Timberwolves 107, Nuggets 113: a flicker of light
Well this was surely one of the strangest games I’ve ever seen. It has been a little bit horrifying to see how, during this rough April, the Wolves have slowly morphed into a pre-Adelman version of their defensive selves. The first half of tonight’s game was easily the apex of that nauseating transformation. Like the Rambis-era Wolves, this crew has showed execrable perimeter defense. Ty Lawson, Arron Afflalo, Andre Miller, Danilo Gallinari…and really whoever else felt like penetrating the Wolves’ defense in the first half was more than free to do so.
Almost worse than that, though, and possibly even more redolent of their old selves, has been the team’s incompetence away from the ball. When, in a given defensive possession, the time comes to negotiate an off-the-ball screen, or make a decisive rotation, or give weakside help, the Wolves have reacted indecisively–and defensive indecision is an excellent way to give up points again and again. It was not so much a matter of lack of effort–although the Wolves’ first half was not exactly a paragon of energetic basketball–as of lack of awareness and anticipation.
It doesn’t help, of course, when your offense essentially hands its opponent transition baskets by taking quick, flat-footed jumpers, particularly when that opponent is as eager to run as are these Nuggets. But, friends, lets not hedge our bets. The Wolves were getting owned even before Kevin Love took a JaVale McGee elbow to the temple. The Nuggets scored 68 first-half points on 59% shooting; that right there is a defensive apocalypse.
(Footnote 1: This was not a pleasant night for Love. Before that scary injury (which is being called “a mild concussion”), he had gone 0-5 from the floor and been utterly overwhelmed by Kenneth Faried’s beaming energy. Right now Faried–with his happy-to-be-here smile, with his wildly disruptive play, his ferocious rebounding and opportunistic scoring–is exactly what Love left behind on his road to superstardom.)
But in the third quarter, things began to turn. The Nuggets guards, who had been so relentless in attacking the paint in the first half…just stopped doing that. Denver’s offense, which had made use of all of that dribble penetration to create fluid ball-movement and wide-open shots, soon became a picture of stagnancy. They began to settle for contested jumpers, bailing the Wolves out of actually having to defend.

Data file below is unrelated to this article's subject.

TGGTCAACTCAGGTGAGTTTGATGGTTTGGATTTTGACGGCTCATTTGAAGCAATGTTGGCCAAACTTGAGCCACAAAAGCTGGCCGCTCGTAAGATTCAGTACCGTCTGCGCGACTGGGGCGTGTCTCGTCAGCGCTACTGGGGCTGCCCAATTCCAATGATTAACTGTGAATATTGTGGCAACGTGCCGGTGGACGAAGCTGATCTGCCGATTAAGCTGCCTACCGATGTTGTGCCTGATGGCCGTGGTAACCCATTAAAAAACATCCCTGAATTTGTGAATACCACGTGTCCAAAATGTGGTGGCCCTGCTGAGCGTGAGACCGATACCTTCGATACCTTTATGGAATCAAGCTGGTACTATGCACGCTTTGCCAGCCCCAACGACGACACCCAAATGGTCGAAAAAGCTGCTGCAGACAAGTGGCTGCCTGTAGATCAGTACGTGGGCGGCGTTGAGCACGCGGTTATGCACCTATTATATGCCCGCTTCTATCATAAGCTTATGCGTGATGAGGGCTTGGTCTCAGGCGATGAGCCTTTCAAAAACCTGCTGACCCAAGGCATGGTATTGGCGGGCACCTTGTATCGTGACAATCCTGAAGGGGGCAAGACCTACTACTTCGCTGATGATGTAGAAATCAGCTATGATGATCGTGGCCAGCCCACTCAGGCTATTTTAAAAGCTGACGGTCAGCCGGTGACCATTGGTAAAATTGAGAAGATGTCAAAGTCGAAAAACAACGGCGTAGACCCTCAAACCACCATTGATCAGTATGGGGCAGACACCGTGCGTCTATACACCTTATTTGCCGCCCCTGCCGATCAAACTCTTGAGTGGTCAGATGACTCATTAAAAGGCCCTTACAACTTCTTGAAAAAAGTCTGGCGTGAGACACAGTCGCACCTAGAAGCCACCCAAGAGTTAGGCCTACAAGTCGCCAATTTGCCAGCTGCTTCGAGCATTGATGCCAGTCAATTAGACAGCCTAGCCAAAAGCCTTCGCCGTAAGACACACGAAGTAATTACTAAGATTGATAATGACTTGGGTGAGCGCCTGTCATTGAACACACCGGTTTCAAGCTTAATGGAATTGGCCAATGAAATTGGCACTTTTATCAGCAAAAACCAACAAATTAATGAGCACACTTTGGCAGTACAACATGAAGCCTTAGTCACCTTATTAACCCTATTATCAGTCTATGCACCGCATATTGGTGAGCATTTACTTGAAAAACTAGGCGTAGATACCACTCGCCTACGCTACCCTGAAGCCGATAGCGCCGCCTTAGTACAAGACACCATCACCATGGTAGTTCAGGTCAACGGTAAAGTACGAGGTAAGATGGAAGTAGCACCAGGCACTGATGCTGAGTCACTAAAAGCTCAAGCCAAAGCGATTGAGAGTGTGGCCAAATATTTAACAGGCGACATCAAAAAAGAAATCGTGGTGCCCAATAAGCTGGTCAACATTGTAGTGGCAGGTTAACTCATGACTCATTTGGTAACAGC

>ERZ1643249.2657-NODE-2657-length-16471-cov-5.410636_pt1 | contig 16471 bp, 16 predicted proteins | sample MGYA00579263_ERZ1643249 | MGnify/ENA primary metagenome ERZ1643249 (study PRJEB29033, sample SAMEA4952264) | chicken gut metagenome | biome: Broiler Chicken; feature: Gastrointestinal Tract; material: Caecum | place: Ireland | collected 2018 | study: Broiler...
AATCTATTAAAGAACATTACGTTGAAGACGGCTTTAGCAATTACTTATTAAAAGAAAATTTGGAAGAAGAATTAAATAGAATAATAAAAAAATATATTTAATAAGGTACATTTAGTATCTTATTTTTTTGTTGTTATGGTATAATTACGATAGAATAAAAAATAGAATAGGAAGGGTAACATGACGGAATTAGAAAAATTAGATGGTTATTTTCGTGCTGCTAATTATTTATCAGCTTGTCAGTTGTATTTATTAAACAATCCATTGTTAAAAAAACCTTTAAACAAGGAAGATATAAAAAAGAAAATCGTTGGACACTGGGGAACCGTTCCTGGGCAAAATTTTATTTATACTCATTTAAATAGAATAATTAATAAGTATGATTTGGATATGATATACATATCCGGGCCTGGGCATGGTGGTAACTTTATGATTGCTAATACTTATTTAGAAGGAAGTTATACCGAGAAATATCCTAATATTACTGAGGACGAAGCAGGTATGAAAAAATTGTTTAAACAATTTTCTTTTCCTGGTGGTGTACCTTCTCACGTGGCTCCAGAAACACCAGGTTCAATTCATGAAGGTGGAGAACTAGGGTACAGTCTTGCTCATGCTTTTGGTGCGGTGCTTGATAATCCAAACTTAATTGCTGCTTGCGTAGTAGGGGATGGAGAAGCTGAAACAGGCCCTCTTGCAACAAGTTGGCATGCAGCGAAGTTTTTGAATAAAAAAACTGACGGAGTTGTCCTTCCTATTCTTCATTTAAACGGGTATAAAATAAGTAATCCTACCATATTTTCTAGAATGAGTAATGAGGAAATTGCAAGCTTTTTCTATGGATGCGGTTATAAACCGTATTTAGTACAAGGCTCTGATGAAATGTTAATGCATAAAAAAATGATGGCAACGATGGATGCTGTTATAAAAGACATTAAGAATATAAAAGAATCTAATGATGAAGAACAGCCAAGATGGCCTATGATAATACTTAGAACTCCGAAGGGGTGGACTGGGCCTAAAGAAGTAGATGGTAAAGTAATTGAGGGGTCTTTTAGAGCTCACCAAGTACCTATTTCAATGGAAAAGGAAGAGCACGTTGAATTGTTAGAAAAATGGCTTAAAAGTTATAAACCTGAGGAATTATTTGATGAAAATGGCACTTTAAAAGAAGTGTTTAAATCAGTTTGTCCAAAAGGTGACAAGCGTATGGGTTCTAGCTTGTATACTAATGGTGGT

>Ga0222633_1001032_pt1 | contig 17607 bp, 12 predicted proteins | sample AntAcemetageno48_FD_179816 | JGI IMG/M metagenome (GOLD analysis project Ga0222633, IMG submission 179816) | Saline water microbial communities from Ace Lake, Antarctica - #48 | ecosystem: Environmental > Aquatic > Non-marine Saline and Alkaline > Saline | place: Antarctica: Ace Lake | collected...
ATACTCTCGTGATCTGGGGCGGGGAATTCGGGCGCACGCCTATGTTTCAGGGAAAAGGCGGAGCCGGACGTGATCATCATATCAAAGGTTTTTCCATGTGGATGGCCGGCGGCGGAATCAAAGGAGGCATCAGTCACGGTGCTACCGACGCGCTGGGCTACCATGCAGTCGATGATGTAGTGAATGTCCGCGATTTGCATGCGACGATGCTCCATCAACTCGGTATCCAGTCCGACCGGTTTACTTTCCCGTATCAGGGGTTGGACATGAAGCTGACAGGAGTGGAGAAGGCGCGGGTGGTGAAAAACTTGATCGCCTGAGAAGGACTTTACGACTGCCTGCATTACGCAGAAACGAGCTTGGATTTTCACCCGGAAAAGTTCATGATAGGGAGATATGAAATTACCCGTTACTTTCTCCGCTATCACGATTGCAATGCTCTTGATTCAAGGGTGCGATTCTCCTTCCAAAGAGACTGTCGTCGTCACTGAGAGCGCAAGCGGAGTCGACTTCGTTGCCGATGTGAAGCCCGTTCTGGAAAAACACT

Simultaneously, the Nuggets forgot the edgy energy that had been their first-half hallmark. Slowly–beginning with some typically economical Nikola Pekovic low-post buckets–the Wolves began to develop an offensive rhythm. (I would like to say that the Wolves came out of the third-quarter gate screaming for vengeance, but that simply wasn’t the case; not until Denver’s lead was into the single digits did the Wolves wake up to the idea that the game had become competitive.)
That the notoriously mercurial Nuggets would become complacent, or that Kosta Koufos might have a hard time preventing Nikola Pekovic from making two-foot layups is not so very strange. What one might not have expected–and twenty-point comebacks almost always contain some note of chaos–is that Derrick Williams and Anthony Randolph would begin hitting nearly every shot that they took. Williams’ little run was particularly ridiculous given that his already suspect shot-selection and janky shooting form were even less aesthetically pleasing than normal. Deep leaning fades, awkward step-backs, arms and legs skewed in all directions; Williams hit shot after shot.
For his part, Randolph performed a dance we’ve all seen before (although clearly, considering that his 28 points are a career-high, never to this extreme). So often when he enters a game, he is listless on defense and lost offensively, getting beaten for rebounds and taking terribly ill-advised shots. But if, for some reason, his shot should begin to fall, he suddenly comes alive. Tonight, energized by the sight of the ball going through the hoop, he was suddenly able to use his enormous gifts of size and athleticism, blocking shots, skying for rebounds, diving for loose balls. The man is an utter riddle.
But, since we’ve been reminiscing about the Rambis-era, the Wolves ragged crew just wasn’t poised enough to make the plays necessary to win the game. Martell Webster hits an ice-cold, shot-clock-beating three to tie the game at 105…and the Wolves–momentarily disoriented at the idea of actually being in a position to win–promptly give up a transition dunk to Afflalo off the inbound pass. With the Wolves down by two and 30 seconds to play, J.J. Barea breaks down the Nuggets defense, finds himself with a clear path to the front of the basket…and then dribbles out the shot-clock before hoisting a contested 15-footer that glanced off the front iron. Randolph allows himself to be boxed out by Ty Lawson, loses the battle for the board, and the foul game ensued.
It was a disappointing end to a strange, ramshackle game. Nevertheless, we were all worried that the Wolves had finally buckled under the weight of the fatigue, the injuries, the disappointment. With Love woozily swaying into the locker room, the remaining Wolves had begun to resemble a sub-Bobcat-ian collection of castoffs, washouts and erratic kids. Lets take some heart that, for a half of basketball anyway, there seemed to be some fire left in the ashes.